Effect of operational strategies on microbial water quality in small scale intermittent water supply systems: The case of Moamba, Mozambique

Harold van den Berg*, Michael Nii Quaye, Eugenia Nguluve, Jack Schijven, Giuliana Ferrero

*Corresponding author for this work

Research output: Contribution to journalArticleAcademicpeer-review

Abstract

Intermittent drinking water supply affects the health of over 300 million people globally. In Mozambique, it is largely practiced in cities and small towns. This results in frequent microbial contamination of the supplied drinking water posing a health risk to consumers. In Moamba, a small town in Southern Mozambique with 2,500 water connections, the impact of changes in operational strategies, namely increased chlorine dosage, increased supply duration and first-flush, on the microbial water quality was studied to determine best practices. To that aim, water quality monitoring was enhanced to provide sufficient data on the microbial contamination from 452 samples under the different strategies. The water at the outlet of the water treatment plant during all strategies was free of E. coli complying to the national standards. However, E. coli could be detected at household level. By increasing the chlorine dosage, the number of samples that showed E. coli absence increased at the two sampling locations in the distribution network: in Cimento from 72% to 83% and in Matadouro from 52% to 86%. Modifying the number and duration of supply cycles showed a different impact on the water quality at both locations in the distribution network. A positive effect was shown in Cimento, where the mean concentrations decreased slightly from 0.54 to 0.23 CFU/100 mL and 16.7 to 7.3 CFU/100 mL for E. coli and total coliforms respectively. The percentage of samples positive for bacteria was, however, similar. In contrast, a negative effect was shown in Matadouro where the percentage of positive samples increased and the mean bacterial concentrations increased slightly: E. coli from 0.9 to 1.5 CFU/100 mL and total coliforms 17.6 to 23.0 CFU/100 mL. Enhanced water quality monitoring improved operational strategies safeguarding the microbial water quality. The E. coli contamination of the drinking water at household level could point at recontamination in the distribution or unsafe hygienic practices at household level. Presence of faecal contamination at household level indicates potential presence of pathogens posing a health risk to consumers. Increasing chlorine dosage ensured good microbiological drinking water quality but changing the number of supply cycles had no such effect.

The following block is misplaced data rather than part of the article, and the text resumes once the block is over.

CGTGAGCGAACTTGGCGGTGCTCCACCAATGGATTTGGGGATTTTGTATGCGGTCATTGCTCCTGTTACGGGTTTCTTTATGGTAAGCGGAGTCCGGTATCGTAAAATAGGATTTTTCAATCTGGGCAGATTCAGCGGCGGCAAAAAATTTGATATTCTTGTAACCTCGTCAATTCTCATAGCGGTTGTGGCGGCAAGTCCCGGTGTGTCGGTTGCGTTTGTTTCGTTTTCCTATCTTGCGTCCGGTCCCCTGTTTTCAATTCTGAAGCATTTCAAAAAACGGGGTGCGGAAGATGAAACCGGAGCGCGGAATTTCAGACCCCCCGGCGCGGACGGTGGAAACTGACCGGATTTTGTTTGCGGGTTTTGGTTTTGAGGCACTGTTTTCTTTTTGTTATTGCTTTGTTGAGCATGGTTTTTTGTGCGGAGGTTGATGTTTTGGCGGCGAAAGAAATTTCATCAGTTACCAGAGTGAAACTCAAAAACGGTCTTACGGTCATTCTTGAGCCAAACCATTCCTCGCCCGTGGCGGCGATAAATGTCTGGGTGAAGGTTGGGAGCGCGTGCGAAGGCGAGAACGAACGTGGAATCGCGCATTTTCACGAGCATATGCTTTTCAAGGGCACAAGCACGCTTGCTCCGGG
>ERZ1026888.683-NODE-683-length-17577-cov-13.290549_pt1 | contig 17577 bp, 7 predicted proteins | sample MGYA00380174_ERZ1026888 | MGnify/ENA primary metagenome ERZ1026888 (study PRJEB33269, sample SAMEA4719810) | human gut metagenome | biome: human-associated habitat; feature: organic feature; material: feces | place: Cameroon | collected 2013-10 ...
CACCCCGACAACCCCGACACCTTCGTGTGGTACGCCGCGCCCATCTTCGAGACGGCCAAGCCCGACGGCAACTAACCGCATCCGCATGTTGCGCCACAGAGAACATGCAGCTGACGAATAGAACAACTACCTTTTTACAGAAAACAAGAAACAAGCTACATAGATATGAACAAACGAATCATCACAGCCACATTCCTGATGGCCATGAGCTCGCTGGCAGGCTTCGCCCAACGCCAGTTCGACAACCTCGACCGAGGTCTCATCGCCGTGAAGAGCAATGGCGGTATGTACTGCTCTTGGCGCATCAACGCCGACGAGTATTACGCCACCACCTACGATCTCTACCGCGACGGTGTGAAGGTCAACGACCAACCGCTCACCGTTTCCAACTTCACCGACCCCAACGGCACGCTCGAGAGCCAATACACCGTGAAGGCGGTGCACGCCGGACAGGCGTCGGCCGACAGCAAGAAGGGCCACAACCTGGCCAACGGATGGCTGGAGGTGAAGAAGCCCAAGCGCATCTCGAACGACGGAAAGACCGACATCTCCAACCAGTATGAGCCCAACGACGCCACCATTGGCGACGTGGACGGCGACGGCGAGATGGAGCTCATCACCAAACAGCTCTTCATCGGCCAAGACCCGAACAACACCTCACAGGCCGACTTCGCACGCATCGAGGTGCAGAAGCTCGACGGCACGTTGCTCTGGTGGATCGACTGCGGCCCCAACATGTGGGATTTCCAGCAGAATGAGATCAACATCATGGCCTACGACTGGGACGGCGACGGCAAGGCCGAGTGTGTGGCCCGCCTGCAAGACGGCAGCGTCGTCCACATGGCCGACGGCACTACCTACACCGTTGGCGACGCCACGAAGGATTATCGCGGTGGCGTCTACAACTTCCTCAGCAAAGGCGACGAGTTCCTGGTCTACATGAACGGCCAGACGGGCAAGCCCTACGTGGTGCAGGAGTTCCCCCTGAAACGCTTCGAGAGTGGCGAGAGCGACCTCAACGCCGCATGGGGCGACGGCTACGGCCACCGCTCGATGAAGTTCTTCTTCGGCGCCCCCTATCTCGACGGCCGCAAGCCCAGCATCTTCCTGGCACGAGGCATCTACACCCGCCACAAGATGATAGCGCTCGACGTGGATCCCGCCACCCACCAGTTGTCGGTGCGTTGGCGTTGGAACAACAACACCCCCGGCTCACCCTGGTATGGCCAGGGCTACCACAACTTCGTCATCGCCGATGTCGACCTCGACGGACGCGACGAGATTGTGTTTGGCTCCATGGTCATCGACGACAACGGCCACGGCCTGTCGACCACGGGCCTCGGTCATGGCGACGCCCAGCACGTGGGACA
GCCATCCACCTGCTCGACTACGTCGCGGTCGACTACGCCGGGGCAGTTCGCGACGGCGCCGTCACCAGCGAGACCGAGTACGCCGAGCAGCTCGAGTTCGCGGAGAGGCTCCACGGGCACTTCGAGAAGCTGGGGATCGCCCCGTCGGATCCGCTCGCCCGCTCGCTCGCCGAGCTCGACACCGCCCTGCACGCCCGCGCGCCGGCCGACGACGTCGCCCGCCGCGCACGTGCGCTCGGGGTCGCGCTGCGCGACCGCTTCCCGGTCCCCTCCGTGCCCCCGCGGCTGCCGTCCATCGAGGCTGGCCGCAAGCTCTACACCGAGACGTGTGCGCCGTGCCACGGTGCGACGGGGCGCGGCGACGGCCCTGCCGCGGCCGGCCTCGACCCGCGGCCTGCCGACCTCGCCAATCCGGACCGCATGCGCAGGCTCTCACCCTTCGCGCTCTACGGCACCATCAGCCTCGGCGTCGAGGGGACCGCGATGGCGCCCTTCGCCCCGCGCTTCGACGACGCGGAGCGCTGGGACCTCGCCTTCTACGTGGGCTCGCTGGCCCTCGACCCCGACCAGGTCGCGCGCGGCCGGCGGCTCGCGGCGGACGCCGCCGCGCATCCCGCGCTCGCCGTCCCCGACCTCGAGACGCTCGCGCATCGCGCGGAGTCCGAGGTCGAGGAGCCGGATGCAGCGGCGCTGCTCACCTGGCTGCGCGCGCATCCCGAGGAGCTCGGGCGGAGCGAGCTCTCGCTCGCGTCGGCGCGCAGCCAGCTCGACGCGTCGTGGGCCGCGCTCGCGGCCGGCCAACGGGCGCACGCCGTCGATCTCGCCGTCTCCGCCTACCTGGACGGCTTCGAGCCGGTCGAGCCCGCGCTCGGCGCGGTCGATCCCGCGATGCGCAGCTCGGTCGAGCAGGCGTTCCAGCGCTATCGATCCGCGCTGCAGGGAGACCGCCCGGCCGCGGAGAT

Original languageEnglish
Article number113794
Pages (from-to)1-9
JournalInternational Journal of Hygiene and Environmental Health
Volume236
DOIs
Publication statusPublished - Jul 2021

Keywords

  • Coliforms
  • E. coli
  • Intermittent water supply
  • Operational monitoring
  • Small towns
  • Sub-saharan africa
  • Water quality
  • Water safety

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